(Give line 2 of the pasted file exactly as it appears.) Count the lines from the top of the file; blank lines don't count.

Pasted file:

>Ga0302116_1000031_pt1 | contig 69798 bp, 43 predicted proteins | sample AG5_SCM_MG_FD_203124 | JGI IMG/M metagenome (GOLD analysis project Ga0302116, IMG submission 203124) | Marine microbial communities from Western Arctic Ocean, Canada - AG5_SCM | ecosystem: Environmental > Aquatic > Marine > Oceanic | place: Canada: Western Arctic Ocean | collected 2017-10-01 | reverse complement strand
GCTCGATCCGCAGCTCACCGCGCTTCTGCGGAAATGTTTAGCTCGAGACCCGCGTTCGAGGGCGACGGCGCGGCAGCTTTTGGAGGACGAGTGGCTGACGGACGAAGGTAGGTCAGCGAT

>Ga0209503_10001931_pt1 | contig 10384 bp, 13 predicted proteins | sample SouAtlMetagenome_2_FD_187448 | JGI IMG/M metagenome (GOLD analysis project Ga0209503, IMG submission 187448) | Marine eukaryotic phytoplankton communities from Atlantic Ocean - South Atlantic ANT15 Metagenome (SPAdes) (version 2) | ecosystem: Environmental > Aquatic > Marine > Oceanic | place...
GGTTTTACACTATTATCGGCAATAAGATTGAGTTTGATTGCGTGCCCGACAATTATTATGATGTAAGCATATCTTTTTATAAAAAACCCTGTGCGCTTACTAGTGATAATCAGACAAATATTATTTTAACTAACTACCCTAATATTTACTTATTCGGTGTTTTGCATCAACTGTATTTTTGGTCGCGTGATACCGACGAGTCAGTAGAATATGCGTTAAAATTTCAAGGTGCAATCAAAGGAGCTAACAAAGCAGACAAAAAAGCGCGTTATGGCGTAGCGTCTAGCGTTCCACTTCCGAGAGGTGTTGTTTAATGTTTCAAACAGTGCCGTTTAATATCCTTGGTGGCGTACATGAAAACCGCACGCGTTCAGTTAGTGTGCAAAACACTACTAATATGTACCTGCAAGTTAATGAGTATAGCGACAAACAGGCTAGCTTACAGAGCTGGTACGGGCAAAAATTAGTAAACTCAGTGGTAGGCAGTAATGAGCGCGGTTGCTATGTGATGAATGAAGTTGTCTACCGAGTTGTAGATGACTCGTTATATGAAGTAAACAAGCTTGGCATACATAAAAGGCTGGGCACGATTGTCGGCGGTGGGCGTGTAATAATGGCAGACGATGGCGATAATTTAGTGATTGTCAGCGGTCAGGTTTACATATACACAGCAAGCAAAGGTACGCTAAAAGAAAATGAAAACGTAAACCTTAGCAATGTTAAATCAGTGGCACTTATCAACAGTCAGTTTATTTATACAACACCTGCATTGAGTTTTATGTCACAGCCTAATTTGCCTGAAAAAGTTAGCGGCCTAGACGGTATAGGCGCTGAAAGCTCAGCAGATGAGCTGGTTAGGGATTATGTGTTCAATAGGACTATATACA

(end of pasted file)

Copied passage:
GCTCGATCCGCAGCTCACCGCGCTTCTGCGGAAATGTTTAGCTCGAGACCCGCGTTCGAGGGCGACGGCGCGGCAGCTTTTGGAGGACGAGTGGCTGACGGACGAAGGTAGGTCAGCGAT